Yes, you should continue to wear a mask and social distance even after you’ve been fully vaccinated (received 2 doses of either Pfizer or Moderna vaccines, or 1 shot of Johnson&Johnson vaccine) for COVID-19. A pandemic requires that we use all the tools available to us to help lower the spread. Until scientists learn more about the protection that the COVID-19 vaccine gives us, it is important to continue all social distancing measures, wearing a mask, washing hands, and following all Public Health Orders.

Although the current vaccines are highly effective at preventing the onset of actual illness following a COVID exposure, it is not yet clear how effective the vaccines are at preventing spread of the virus from person to person.

Will I test positive for COVID-19 after getting the vaccine?

No, COVID-19 vaccines will not cause you to test positive for COVID-19 on a viral test. If you test positive for COVID-19 shortly after getting vaccinated, it is because you were either exposed prior to getting vaccinated or shortly after receiving your vaccine. Remember, it takes a few weeks after your final dose of vaccine to get the most benefit.

Do I need to get the vaccine if I’ve already had COVID-19?

Yes, you should get vaccinated even if you’ve already had COVID-19. Right now, experts do not know how long a person’s immunity will last after having COVID-19. This type of immunity, or natural immunity, can vary from person to person and might not last very long. Due to the severity of COVID-19 and the possibility, although rare, of reinfection it is important to get vaccinated for COVID-19 when you are able.  

Talk with your doctor if you’ve been treated for COVID-19 within the last 90 days or have medical questions about getting the vaccine.

How much will the vaccine cost?

COVID-19 vaccines are free to everyone, regardless of your insurance status.

Vaccination providers can charge an administration fee. Most often these fees will be reimbursed by your health insurance or the federal government. The federal government requires vaccine providers to administer the vaccine to everyone regardless of their insurance or immigration status.

Can my kids get the vaccine?

Currently, COVID-19 vaccines are approved for people 16 years of age and older. Studies are underway for children under 16 years old.

I’ve heard about new strains of COVID-19. Will the vaccine work against these new strains?

All viruses can change or mutate overtime. These new mutations are called variants as they differ slightly from the original virus. Currently, there are two variants of the COVID-19 virus circulating worldwide, one variant discovered in the United Kingdom and another discovered in South Africa. Right now, both of these variants seem to spread more easily from person to person. There is currently no evidence that these variants will increase your risk of severe illness or death.

Medical experts are working hard to learn where these variants have spread, how or if they differ in disease transmission and severity from other variants, and any challenges this might present for vaccination. Currently, there is no evidence that vaccine effectiveness will be impacted by these variants, and at least one preliminary study confirms that the vaccines offer protection.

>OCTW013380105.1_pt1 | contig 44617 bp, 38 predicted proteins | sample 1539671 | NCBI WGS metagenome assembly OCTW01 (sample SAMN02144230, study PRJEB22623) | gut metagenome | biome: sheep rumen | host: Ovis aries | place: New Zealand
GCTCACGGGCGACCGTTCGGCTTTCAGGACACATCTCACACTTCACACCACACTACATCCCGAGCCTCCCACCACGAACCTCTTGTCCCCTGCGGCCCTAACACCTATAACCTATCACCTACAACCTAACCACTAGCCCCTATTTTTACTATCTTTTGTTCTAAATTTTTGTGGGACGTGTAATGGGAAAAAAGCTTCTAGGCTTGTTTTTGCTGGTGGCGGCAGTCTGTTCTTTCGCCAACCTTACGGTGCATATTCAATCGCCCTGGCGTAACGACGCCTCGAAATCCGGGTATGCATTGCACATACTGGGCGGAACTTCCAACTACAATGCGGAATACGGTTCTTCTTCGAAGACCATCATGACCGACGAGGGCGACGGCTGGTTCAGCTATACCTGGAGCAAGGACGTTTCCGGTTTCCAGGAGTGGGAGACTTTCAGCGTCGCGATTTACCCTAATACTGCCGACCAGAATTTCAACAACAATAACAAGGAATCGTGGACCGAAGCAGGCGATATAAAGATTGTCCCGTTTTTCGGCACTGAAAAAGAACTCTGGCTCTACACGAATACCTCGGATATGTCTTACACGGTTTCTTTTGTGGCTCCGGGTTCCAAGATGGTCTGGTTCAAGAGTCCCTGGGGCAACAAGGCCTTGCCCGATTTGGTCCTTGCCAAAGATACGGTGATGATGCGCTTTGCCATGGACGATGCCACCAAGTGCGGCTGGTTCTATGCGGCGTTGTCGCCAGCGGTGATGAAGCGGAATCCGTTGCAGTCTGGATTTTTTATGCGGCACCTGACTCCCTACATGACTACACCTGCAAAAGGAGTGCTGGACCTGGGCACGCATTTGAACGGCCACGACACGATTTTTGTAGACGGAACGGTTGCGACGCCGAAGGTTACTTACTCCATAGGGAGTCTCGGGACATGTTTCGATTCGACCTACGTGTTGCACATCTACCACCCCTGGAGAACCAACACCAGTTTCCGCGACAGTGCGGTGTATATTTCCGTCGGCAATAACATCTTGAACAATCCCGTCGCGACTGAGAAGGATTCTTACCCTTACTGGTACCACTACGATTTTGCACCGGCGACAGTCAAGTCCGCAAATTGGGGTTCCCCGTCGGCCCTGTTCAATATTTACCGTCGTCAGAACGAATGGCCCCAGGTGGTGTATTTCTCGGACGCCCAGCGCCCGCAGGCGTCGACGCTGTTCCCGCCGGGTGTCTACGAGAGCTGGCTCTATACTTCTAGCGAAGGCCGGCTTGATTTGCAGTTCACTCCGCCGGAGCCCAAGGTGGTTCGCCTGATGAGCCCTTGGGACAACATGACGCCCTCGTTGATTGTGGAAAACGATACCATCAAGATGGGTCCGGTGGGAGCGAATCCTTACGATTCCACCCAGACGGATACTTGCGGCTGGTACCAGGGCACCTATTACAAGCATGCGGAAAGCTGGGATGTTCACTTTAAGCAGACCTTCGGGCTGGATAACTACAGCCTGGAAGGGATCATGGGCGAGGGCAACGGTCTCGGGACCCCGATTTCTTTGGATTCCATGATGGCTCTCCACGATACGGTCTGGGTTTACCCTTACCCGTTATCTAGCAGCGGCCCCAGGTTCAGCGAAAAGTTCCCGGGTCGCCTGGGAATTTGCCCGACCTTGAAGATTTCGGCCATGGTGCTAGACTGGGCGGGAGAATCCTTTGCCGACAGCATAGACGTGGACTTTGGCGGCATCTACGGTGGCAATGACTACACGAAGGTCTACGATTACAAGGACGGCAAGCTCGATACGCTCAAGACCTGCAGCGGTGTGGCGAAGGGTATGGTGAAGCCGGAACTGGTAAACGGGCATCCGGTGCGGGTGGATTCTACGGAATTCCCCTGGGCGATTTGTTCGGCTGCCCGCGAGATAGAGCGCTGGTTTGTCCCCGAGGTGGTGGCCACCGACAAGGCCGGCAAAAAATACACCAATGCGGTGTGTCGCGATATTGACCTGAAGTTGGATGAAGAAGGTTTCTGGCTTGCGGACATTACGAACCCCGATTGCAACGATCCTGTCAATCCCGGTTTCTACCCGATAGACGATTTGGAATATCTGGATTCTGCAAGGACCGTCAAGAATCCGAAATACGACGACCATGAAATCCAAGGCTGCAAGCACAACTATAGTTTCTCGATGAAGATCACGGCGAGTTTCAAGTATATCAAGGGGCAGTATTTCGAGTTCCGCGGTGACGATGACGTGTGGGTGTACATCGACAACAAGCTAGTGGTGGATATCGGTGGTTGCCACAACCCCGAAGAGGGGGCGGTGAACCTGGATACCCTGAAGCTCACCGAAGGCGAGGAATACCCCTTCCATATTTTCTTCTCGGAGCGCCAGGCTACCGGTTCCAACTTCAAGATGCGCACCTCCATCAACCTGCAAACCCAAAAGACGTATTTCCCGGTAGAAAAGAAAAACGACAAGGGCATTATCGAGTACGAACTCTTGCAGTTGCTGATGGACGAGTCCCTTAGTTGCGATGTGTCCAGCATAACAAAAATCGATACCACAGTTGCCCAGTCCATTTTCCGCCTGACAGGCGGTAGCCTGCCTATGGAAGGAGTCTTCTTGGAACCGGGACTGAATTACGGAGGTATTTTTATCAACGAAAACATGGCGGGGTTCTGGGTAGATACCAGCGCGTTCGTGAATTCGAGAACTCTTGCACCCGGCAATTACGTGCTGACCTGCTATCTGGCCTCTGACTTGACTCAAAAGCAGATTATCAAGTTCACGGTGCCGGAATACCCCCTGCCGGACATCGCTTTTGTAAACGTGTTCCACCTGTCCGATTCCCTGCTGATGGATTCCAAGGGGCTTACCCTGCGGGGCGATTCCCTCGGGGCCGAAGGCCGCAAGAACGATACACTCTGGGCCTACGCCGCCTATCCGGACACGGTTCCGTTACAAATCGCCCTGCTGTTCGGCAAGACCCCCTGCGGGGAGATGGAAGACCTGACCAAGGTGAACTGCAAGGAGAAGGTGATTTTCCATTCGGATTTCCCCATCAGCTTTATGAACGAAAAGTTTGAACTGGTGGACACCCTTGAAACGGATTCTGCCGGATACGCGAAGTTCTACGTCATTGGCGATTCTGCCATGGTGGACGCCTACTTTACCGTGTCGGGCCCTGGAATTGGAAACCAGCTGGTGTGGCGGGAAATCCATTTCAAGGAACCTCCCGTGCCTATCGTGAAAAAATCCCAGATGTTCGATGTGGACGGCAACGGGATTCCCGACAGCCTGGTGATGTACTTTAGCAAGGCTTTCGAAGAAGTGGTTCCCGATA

Information on Counterfeit COVID-19 Vaccination Documents

The market for falsified COVID-19 records, including vaccination cards and negative test results is growing rapidly as people tire of restrictions and are anxious to return to normalcy. In the next year, it is predicted that the market will surge as industries like travel, dining and sporting events consider requiring documentation. Since January, the volume of advertisements for COVID related items like falsified vaccination cards & test results has increased by 300%. Sellers and buyers are breaking federal law by falsifying these documents. Attempting to obtain a falsified vaccination card or negative COVID test result by is not only illegal but also extremely risky, as hackers are more interested in obtaining personal information and identity for exploitation.

Additional Resources

NM Department of Health COVID-19 Vaccine

CDC COVID-19 Vaccination Information

Seasonal Flu Vaccine

Influenza, or flu, is a viral respiratory illness that is spread person to person via respiratory droplets when a person coughs, sneezes, or talks. Symptoms of the flu often come on suddenly and can include, fever, cough, sore throat, runny or stuffy nose, muscle aches, headache, and fatigue. Last year, it’s estimated that between 39‒56 million individuals in the United States had the flu and 410,000‒740,000 people were hospitalized for their illness.

This year, it’s important to get vaccinated for the flu to help reduce respiratory illness and preserve limited health care resources that may be in short supply due to the COVID-19 pandemic.

What is the City of Albuquerque Doing to Promote Vaccination?

In order to best serve our community, the City of Albuquerque is encouraging all of its employees to get vaccinated for the flu at our yearly employee vaccination events. We are also partnering with other State and local agencies to spread the word and encourage all residents to get vaccinated.

Routine Vaccinations

Routine vaccinations, typically provided in childhood, prevent a number of serious diseases, including: measles, mumps, chicken pox, rubella, and more. Recent reports find that many children may not be up to date on their routine vaccinations given stay at home orders and concerns with COVID-19. Getting kids vaccinated for these diseases keeps our community healthy. Many of these vaccinations are also required in order for children to attend school.

A boy receiving a vacine from a nurse while being held by his mother.

Additional Resources